• Paying Thomas A. Rosser Sr., a commercially unreasonable and excessive salary and compensation package which totaled more than $368,000 and $329,000 in the years 2011 and 2012 alone, and thereafter paying him an excessive salary as a consultant.
• Paying Thomas A. Rosser Jr., a commercially unreasonable and excessive salary and compensation package.
• Making a loan to Thomas A. Rosser Sr., so that he could purchase bank stock for his personal use. Grady EMC acquired stock in United National Bank. According to the tax returns of Grady EMC, Grady EMC subsequently sold this stock to Thomas A. Rosser Sr., for $3,750,000 and allowed him to purchase said stock by extending him an unsecured loan on very favorable terms.
• Allowing Thomas A. Rosser Sr. and Jr., to use Grady EMC assets and employees or contractors employed and paid by Grady EMC to renovate or work on their houses.
• Allowing employees of Grady EMC to work on and maintain expensive sports cars owned by Thomas A. Rosser Sr.
• Allowing sports cars owned by Thomas A. Rosser Sr., to be stored in a climate controlled warehouse owned by Grady EMC.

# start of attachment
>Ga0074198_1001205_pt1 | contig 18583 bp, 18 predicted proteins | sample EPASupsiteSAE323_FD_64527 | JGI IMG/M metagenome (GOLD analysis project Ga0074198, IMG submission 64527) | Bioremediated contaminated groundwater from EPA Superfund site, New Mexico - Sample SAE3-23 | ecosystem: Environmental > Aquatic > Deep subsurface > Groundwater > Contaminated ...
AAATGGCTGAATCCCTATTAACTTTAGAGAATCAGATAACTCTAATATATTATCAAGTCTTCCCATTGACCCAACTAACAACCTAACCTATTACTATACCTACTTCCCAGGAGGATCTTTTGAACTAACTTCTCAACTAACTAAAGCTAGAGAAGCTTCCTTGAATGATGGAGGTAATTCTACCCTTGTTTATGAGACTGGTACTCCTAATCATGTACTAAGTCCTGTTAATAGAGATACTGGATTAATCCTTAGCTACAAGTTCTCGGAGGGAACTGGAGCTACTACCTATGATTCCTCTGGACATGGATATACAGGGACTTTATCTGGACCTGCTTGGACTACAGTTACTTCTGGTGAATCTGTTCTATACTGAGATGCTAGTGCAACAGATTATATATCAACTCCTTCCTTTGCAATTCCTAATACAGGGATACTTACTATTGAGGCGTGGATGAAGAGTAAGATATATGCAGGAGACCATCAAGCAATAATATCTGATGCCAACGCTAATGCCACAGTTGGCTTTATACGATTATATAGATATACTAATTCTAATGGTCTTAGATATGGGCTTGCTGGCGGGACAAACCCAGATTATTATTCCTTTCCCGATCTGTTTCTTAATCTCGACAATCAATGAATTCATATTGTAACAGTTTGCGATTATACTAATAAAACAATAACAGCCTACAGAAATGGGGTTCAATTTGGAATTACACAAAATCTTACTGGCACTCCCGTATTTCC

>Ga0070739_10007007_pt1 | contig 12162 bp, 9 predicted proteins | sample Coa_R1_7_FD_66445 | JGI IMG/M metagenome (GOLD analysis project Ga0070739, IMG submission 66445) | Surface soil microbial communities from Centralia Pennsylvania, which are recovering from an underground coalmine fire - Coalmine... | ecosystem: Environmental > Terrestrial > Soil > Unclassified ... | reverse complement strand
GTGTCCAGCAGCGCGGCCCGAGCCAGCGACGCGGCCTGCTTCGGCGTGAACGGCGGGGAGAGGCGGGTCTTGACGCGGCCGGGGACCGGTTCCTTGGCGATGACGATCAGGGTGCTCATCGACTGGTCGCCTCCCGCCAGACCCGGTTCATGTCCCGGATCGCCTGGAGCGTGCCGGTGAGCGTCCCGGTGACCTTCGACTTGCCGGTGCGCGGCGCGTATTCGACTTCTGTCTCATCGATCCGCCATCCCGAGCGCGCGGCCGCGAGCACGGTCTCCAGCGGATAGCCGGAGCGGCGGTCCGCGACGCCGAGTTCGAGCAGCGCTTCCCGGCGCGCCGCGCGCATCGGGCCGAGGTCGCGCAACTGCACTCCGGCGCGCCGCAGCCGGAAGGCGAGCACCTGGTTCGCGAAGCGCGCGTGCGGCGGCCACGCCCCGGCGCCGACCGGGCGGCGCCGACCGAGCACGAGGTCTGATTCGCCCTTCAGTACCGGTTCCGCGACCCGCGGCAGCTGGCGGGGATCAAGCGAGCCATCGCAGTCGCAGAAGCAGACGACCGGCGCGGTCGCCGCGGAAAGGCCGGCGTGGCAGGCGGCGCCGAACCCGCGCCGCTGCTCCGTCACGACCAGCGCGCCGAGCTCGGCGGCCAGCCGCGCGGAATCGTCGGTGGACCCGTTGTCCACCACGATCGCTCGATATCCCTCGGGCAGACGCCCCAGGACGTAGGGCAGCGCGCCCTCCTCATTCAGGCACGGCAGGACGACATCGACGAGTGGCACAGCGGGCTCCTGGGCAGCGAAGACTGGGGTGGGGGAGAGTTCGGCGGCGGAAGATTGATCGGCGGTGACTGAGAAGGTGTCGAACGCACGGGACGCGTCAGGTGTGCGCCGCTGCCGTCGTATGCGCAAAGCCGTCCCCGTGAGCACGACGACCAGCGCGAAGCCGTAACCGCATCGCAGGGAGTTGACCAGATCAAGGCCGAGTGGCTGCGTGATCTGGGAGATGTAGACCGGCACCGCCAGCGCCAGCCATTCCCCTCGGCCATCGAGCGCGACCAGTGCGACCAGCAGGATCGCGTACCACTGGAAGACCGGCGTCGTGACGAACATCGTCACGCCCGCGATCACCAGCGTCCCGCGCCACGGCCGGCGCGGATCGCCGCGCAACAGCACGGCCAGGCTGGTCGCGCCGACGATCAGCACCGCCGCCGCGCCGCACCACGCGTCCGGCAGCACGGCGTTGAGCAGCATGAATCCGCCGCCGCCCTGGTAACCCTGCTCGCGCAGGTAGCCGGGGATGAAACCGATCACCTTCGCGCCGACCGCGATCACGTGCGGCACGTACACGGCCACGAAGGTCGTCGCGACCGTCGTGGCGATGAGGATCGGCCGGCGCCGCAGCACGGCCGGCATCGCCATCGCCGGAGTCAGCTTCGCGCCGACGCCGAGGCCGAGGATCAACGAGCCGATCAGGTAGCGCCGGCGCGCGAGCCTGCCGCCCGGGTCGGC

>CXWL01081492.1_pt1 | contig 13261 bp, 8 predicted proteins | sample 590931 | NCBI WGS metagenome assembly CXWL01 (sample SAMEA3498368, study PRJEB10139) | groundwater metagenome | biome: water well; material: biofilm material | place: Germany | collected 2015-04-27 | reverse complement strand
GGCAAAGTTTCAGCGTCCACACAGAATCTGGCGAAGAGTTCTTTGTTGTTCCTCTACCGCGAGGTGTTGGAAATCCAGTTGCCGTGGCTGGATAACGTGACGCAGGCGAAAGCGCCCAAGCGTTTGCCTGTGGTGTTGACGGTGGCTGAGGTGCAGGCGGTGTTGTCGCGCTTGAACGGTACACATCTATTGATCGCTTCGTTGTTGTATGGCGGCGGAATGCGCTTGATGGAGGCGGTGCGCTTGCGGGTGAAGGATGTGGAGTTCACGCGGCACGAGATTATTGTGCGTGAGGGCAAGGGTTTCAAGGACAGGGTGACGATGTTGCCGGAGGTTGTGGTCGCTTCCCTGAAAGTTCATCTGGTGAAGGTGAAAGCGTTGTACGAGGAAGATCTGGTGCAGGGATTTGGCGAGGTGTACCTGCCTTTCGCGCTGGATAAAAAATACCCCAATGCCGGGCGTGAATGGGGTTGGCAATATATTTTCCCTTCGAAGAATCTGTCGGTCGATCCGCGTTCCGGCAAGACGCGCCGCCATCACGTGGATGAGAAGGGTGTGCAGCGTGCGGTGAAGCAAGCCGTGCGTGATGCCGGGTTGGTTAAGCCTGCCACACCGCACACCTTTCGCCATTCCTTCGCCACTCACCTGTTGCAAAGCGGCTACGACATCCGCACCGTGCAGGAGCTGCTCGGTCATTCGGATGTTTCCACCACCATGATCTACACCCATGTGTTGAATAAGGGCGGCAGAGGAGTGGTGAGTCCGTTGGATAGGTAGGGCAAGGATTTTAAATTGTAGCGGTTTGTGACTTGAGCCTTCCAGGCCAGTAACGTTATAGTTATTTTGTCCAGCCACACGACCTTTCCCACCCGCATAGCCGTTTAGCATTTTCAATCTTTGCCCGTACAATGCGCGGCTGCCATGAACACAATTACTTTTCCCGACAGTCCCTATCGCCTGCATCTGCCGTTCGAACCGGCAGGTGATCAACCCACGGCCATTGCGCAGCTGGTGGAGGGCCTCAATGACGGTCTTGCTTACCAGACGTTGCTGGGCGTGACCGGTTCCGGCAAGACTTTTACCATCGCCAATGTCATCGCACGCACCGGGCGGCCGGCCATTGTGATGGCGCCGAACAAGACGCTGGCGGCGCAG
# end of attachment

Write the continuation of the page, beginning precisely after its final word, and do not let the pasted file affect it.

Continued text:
• Allowing Thomas A. Rosser Sr., to be an officer and/or agent of the following corporations: Grady EMC Holding Corporation, Sowega Power, LLC, Sowega Energy Resources, LLC, Sowega Holding Corporation, Baconton Power, LLC, Gum Pond, LLC, and Sugar Cane Properties, LLC. Such employment not only prevented Rosser Sr. from devoting his full attention to the management of Grady EMC, but may have allowed him to earn additional compensation.
• Allowing Grady EMC to invest in other corporations thereby diluting the profits earned by Grady EMC.
• Allowing Grady EMC to make loans to other corporations, thereby diluting the profits of Grady EMC.
• Allowing Grady EMC, or one of its subsidiaries or affiliated corporations, to enter into contracts for goods and services on less than favorable terms in order to personally benefit one or more of the individual defendants.
• Allowing Grady EMC to purchase land not needed for the generation or distribution of electricity.
The plaintiffs further allege that by failing to return capital credits to its members, Grady EMC has breached its bylaws contract with its members and its contractual obligation to operate on a nonprofit, cooperative basis for the benefit of its members.
The plaintiffs are seeking a jury trial to resolve the suit.
This week’s court filing comes after weeks of paid advertisements being published in The Cairo Messenger and The Bainbridge Post Searchlight by the Take Back Our Grady EMC committee in which many of the issues mentioned in this suit were publicized.
The committee also allegedly sought to purchase advertising space in The Thomasville Times Enterprise, but the newspaper’s publisher refused to accept the ads.
The committee has been circulating a petition in hopes of being able to call for the election of a new board of directors at the EMC’s annual meeting, which will be held on Friday, Oct. 17.
Grady EMC serves 13,143 members in Grady, Decatur and Thomas counties.